Funds Find Opportunities in Volatility


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Minh Uong/The New York Times

Ozier Muhammad/The New York Times

Jason Adler, standing at desk, is a co-founder of the Alphabet Management, a hedge fund that looks for discrepancies in the prices of everything. T

Traders at Alphabet, in the company’s Manhattan office, say they are finding a lot of appealing bets. The last couple of years have been tough for many volatility funds, and industry insiders estimate that about 40 funds focus on volatility.

While other investors have been getting whipsawed by the roller-coaster action in global markets since the earthquake struck Japan a week ago, there are rich pickings these days for Mr. Adler, who runs a $275 million hedge fund that bets on volatility.

“Markets like these create opportunities,” said Mr. Adler, sitting in the spartan quarters of the firm he co-founded, Alphabet Management, just off Wall Street in Lower Manhattan.

Outside his office, eight traders were hunched over their desks, some eating bananas and others guzzling coffee. Their eyes flicked rapidly between multiple computer terminals that display headlines, securities data feeds and price charts.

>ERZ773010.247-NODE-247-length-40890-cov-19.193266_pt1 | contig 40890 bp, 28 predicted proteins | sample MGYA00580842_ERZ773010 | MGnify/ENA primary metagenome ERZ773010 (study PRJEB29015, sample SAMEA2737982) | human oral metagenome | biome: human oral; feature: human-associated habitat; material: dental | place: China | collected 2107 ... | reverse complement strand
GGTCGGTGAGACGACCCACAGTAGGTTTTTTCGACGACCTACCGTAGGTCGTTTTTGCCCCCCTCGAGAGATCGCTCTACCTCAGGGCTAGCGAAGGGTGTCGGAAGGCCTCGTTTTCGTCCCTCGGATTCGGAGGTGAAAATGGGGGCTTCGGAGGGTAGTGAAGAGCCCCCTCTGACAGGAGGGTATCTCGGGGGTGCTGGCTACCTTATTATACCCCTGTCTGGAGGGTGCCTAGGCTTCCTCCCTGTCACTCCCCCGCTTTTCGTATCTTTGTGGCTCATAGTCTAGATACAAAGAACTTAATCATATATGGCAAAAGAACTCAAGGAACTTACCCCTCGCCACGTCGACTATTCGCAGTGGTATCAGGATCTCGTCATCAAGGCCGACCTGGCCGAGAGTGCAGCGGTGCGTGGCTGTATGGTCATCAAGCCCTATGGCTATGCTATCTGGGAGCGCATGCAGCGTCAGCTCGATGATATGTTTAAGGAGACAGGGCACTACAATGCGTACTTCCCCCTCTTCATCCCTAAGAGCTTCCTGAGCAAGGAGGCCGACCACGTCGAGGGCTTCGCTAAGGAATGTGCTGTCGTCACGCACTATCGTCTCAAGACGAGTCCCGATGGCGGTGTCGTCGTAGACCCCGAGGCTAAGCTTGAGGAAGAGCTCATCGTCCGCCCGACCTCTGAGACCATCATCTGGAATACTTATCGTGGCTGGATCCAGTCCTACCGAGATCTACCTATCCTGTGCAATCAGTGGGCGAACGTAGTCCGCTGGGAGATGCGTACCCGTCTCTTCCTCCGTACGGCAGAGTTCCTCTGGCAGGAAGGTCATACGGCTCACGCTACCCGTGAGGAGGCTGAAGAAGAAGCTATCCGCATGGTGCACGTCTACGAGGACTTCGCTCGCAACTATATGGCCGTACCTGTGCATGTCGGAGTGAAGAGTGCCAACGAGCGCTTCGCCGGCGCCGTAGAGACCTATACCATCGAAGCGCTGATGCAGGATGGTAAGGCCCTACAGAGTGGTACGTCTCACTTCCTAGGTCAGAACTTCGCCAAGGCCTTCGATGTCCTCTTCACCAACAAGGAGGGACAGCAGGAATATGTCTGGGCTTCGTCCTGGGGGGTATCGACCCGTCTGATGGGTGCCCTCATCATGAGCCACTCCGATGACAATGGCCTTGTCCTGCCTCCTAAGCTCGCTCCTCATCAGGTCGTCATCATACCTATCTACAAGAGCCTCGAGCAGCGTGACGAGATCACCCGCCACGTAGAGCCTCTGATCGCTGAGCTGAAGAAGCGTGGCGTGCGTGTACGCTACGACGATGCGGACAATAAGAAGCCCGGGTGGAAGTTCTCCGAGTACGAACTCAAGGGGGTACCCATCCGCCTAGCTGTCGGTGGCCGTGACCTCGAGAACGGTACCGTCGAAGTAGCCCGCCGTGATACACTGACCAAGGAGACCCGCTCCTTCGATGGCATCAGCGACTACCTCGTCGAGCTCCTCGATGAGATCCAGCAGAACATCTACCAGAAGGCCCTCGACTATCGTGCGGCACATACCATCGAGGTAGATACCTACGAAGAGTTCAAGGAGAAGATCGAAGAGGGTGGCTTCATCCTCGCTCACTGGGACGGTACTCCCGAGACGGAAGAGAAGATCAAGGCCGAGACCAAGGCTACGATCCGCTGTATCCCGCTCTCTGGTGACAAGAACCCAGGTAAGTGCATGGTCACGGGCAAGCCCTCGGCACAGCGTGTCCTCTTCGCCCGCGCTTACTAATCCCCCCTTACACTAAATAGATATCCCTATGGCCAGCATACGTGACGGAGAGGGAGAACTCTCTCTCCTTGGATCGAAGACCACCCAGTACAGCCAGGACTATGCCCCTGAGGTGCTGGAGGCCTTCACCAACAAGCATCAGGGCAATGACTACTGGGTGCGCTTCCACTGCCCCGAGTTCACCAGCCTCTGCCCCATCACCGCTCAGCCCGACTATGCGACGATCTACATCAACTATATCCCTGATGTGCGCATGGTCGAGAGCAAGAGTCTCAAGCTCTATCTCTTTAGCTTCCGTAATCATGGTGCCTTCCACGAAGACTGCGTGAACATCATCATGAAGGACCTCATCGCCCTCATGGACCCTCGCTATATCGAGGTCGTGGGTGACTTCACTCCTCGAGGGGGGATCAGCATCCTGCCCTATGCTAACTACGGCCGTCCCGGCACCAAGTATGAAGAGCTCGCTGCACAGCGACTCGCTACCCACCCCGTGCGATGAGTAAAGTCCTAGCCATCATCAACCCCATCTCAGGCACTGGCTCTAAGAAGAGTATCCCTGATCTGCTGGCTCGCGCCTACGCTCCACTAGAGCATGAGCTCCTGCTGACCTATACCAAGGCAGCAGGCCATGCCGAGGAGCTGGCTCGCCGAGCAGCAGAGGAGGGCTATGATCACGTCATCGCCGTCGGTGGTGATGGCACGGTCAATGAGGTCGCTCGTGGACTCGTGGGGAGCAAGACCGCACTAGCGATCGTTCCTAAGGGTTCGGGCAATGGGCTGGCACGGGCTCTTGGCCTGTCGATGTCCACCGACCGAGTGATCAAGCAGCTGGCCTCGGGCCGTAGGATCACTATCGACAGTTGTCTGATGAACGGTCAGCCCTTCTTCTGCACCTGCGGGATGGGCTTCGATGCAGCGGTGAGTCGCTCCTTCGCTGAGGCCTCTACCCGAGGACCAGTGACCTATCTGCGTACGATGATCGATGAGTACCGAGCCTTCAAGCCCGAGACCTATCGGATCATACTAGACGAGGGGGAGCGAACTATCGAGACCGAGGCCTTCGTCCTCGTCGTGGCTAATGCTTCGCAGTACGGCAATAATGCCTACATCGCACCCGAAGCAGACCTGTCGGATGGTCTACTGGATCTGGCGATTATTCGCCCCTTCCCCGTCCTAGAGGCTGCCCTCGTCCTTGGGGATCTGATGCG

Volatility funds like Alphabet look for small discrepancies in the prices of everything from stock market futures and options to equity indexes, jumping in when they think the market has misjudged the price.

And in markets like these where buy-and-sell decisions are more often driven by scary headlines or fear, traders at Alphabet say they are finding a lot of appealing bets.

“We’ve done well this week,” Mr. Adler said. He declined to give any specific data about his performance over the last few days. But Alphabet surged 26 percent last year and was up 4.4 percent for the year through the e

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